For Idaho Paper And Reporter, Craig Story Posed a Moral Dilemma

By Howard Kurtz
Washington Post Staff Writer
Thursday, August 30, 2007

Dan Popkey, the Idaho Statesman reporter who spent eight months digging into allegations that Larry Craig had engaged in gay sexual encounters, recalls a recent stroll around the Republican senator's childhood ranch with a couple who have known him for decades.

As they showed him the ranch, 24 miles from the nearest paved roads, and Craig's old one-room schoolhouse, says Popkey, "they were weeping at the prospect that he might not be telling the truth."

The 48-year-old columnist, whose paper was accused by Craig of "viciously" mounting a "witch hunt" against him, hardly seems the type to try to ruin someone's career. The Boise resident has written of the joy of stopping with his two children while sheep cross a highway, of the glories of Idaho's fish and wildlife and small-town rodeos.

"This is a horrible thing," says Popkey, who has written about Craig since 1984. "It's a tragedy for Idaho, and I feel for him."

The kind of dilemma facing the Statesman has played out repeatedly in recent years as news organizations have grappled with secondhand accounts about political figures and questionable sexual conduct. Among the issues: What is an adequate level of proof? Are affairs or the hiring of prostitutes, even if documented, fit to print? Or do they require an element of public hypocrisy, such as gay sex involving a lawmaker who holds forth on the sanctity of marriage?

Despite Craig's accusation that the Statesman has been harassing him, the newspaper initially decided not to publish an allegation by an unnamed 40-year-old man that he had had sex with Craig in a men's room at Washington's Union Station.

"The senator said he didn't do things like that," says Vicki Gowler, the paper's editor. "We had a he said/he said situation. We have to be sensitive to people's reputations, whether it's about a senator or a high school principal or an athletic coach."

The Statesman made the allegations public Tuesday only after the newspaper Roll Call reported that Craig had pleaded guilty in a June incident in a Minnesota airport bathroom stall where, an undercover police officer said, Craig appeared to be soliciting sex through hand and foot signals.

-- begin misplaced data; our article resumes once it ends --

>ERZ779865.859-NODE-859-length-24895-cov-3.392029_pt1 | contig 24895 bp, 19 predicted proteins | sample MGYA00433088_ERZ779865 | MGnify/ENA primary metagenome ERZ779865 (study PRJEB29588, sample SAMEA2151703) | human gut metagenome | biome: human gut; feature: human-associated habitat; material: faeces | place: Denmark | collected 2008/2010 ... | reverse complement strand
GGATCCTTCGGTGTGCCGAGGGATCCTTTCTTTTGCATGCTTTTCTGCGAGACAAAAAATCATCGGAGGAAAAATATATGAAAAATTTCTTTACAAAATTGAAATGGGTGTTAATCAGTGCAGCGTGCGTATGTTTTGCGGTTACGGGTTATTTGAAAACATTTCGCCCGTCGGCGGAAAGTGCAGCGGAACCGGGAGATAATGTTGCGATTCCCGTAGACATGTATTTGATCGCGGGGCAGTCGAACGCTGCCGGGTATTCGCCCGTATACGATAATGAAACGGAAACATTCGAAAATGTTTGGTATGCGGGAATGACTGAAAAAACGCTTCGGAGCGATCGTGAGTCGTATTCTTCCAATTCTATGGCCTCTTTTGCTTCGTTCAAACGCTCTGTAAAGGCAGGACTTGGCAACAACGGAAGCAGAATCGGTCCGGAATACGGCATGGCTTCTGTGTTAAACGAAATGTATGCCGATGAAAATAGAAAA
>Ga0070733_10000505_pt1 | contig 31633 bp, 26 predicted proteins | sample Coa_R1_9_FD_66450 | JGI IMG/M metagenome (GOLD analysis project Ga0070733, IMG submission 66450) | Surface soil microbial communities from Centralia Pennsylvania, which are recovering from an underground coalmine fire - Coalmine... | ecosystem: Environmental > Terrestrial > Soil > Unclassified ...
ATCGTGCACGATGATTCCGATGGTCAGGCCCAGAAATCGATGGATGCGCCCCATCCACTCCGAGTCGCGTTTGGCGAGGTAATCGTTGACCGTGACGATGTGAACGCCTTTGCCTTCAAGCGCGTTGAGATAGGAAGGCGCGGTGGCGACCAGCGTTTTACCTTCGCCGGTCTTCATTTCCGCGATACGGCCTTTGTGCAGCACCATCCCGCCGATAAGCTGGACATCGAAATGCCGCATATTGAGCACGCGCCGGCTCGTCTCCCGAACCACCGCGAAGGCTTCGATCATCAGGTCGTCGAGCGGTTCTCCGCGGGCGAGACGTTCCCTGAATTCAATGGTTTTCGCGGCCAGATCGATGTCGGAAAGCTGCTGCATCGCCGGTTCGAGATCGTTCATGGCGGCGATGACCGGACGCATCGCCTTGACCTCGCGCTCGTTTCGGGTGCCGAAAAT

"We were not going to line up the anonymous sources and put them against the senior senator," Popkey says. "We were looking for corroboration. The fact that he pleaded guilty corroborated that [earlier] story. That's what tilted the scales away from our prior decision not to publish."

Such allegations rarely arrive out of the blue. In New Jersey, journalists had long heard rumors -- some hinted at on talk radio -- about then-Gov. Jim McGreevey being gay well before he acknowledged in 2004 having an affair with the state's homeland security director. The married Democrat declared himself a "gay American" and promptly announced his resignation.

The Miami Herald and St. Petersburg Times, among others, declined last year to publish a suggestive e-mail from then-Rep. Mark Foley to a teenage House page. Foley, who had been widely rumored to be gay, resigned after ABC's Brian Ross posted the e-mail online and obtained more sexually explicit messages that the Florida Republican had sent to male pages.

The New Orleans Times-Picayune did not publish a local brothel owner's claim that Sen. David Vitter was a customer until the day after Hustler magazine disclosed last month that the Louisiana Republican's number was in the phone records of Deborah Jeane Palfrey, the alleged "D.C. Madam." Other politicians, from Bill Clinton in the 1992 campaign to former New York mayor Rudolph Giuliani to Los Angeles Mayor Antonio Villaraigosa, were dogged by rumors well before they acknowledged being unfaithful to their wives.

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